Vivian Nereim: firstname.lastname@example.org or 412-263-1413. Staff writer Malak Shaher contributed.
Read more: http://www.post-gazette.com/pg/11098/1137891-455.stm#ixzz1Ivj6FPCN
Zachary, I hope you have a good day today, and every day. I expect that that wish is not possible, but your care and health are a worry.
Most of all, I wish that Z and his family do not suffer any other pains and harm that stems from anything else in the community about this 'whistleblower' acts that are now stepping forward in the courts. The court case is going to take a life of its own and it might be a monumental or else trivial set of events. I'd hate to see more hardships heaped upon the situation from any party from coaches, trainers, medical folks, peers, district, community and media. The politics might make this football a hard one to handle. Many will try to get this to go away and 'drop the case.'
Marty Griffin of KDKA radio had a show segment devoted to this case yesterday. I posted a reply to his question, "Would you let your son play football?" Marty has a gimpy knee due to his 'playing days' at Central Catholic. He is reminded of that often. My two sons won't play football. Perhaps when they are in college and out from under my roof, that might be an option. But not before then, I'm certain.
Football is the worst. But soccer, with the plays of the ball off of the head, is also very bad. If that element of the game could be removed from soccer, then they might be permitted to play that sport.
I am not ready to launch a crusade against football, just yet. But, it is something to keep under consideration. Too much good comes from the sports experience to remove it fully as an option. Who am I to say that others can't do this or that -- like play football. I won't lead that charge. I'm too much of a libertarian to think I know what's best for others. If there are others that want to play, coach and watch football, and I'm a big fan at times, then so be it.
I don't have any need to see the sport expand, however. I was sad when Robert Morris and Duquesne University put football into their athletic departments. As they put 80 or so guys into football pads, they take the spots that other Olympic sports players could have. The Title IX reality means football is bad news. Since DU offered football, it was able to cut baseball, wrestling and men's swimming. That's 'wrongheaded.'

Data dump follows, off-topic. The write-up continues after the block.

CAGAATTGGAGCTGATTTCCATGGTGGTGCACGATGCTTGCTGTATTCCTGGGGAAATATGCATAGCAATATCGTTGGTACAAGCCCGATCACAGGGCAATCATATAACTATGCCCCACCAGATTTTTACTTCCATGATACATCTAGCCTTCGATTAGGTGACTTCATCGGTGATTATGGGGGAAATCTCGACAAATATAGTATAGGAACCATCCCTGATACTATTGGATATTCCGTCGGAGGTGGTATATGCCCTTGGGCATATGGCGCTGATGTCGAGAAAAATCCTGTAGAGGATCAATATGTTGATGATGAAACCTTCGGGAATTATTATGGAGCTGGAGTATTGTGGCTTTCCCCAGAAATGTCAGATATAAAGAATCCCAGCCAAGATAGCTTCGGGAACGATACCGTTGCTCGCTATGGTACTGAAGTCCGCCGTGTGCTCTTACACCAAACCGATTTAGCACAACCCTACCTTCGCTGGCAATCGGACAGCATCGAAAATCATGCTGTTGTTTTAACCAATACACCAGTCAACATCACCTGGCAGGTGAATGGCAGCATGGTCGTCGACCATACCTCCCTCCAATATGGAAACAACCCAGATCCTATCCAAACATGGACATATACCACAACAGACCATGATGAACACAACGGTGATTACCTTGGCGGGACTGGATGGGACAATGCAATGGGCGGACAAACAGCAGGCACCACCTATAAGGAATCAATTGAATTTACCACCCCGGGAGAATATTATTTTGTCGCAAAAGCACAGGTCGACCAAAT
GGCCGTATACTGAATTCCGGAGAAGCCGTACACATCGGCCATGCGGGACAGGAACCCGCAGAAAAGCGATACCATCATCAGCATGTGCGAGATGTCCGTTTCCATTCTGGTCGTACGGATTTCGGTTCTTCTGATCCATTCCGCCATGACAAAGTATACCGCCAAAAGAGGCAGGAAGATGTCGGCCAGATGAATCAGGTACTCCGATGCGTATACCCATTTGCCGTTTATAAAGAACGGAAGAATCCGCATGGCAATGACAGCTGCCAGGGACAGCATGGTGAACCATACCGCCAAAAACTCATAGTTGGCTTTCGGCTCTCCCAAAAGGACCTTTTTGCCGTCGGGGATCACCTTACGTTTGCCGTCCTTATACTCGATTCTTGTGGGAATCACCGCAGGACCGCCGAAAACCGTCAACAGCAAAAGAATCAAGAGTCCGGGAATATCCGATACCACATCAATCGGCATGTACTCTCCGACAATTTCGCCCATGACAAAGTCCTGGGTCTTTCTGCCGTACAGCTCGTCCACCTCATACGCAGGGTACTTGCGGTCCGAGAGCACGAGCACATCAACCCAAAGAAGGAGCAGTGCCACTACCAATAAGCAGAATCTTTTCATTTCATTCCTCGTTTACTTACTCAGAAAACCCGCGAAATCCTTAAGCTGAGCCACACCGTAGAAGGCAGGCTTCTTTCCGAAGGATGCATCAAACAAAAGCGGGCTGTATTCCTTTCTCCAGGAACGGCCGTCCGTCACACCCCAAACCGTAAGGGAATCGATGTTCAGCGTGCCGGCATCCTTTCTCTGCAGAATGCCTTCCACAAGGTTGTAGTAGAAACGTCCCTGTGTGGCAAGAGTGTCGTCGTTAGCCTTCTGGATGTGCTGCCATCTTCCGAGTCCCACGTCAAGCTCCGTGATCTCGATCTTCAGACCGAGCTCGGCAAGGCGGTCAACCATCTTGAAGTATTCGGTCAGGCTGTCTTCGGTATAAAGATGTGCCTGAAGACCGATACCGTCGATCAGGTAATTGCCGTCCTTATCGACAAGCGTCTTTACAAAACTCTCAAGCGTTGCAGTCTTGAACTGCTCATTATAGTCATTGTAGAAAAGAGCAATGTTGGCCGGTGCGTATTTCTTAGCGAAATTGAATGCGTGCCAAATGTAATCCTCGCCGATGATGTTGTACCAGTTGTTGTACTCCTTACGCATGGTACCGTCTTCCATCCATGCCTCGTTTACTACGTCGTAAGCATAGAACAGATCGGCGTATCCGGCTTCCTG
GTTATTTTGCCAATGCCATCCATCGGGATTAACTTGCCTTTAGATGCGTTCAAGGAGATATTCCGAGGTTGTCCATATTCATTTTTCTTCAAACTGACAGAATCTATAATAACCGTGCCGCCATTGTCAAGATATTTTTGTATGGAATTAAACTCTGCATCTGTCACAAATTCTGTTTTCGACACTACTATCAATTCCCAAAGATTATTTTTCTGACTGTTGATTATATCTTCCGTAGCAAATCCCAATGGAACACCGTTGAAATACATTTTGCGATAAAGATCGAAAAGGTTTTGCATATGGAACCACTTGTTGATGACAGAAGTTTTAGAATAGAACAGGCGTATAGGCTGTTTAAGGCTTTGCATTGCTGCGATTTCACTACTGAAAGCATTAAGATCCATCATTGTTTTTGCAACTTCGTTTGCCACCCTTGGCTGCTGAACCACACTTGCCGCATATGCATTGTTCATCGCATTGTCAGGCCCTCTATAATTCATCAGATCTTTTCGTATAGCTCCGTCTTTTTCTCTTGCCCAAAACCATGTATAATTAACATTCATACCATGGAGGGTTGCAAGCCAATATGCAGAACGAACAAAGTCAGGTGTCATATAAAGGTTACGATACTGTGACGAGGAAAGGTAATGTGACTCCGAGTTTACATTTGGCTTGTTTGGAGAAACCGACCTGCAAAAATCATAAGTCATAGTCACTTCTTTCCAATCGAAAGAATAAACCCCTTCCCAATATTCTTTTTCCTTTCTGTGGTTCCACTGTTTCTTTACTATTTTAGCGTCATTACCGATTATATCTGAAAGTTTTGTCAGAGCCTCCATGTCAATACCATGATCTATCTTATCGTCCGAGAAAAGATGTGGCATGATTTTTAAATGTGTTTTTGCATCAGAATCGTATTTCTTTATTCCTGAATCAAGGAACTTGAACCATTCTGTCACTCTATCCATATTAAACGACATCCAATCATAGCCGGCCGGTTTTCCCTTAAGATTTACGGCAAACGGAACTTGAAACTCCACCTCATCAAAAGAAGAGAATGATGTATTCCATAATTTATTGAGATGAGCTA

Remember boxing? These days you need to be someone like Wayne Fontana, D, to support it. One day football will be as popular as boxing is today. And sadly, there won't be heros in this struggle.
In sports, you win by addition. If any victory can occur, in this long trend, it will come with water polo, cycling, ultimate (Frisbee), golf, lifesaving, kayaking, and the grad-daddy of them all, rugby 7s. Toss in eco races as well.
They don't play American Football, or "gridiron" in Australia and New Zealand, for example. It isn't missed. It is played in some instances, but it is a minor sport. That's fine. That might be its destiny here too, even in western Pennsylvania.
I have no problem with a high school not offering football, as is the case at Vincentian High School.
Schenley High School, set to close as part of Pittsburgh Public Schools, as well as Peabody High School, had football teams. Now that those schools are closing, they won't have football teams come 2011, of course. New to the scene will be a football team at U-Prep. (U-Prep is part of PPS and is to have grades 6-12.) There won't be a team at Pgh Obama, 6-12. But those students, as well as the ones at Sci-Tech will play with the U-Prep football team.
With the low number of boys slated for Pittsburgh Westinghouse, I expect it will be nearly impossible to field a team there in the fall of 2011. Time will tell.
Langley football is a stretch too. There are so few kids at some of the schools.
I suggest we consider making a couple of "Football Factories." Put all the players into a couple of schools and then let the other schools pass on football. If you want to go to a school and play football, enroll at one of the few schools that offer the sport.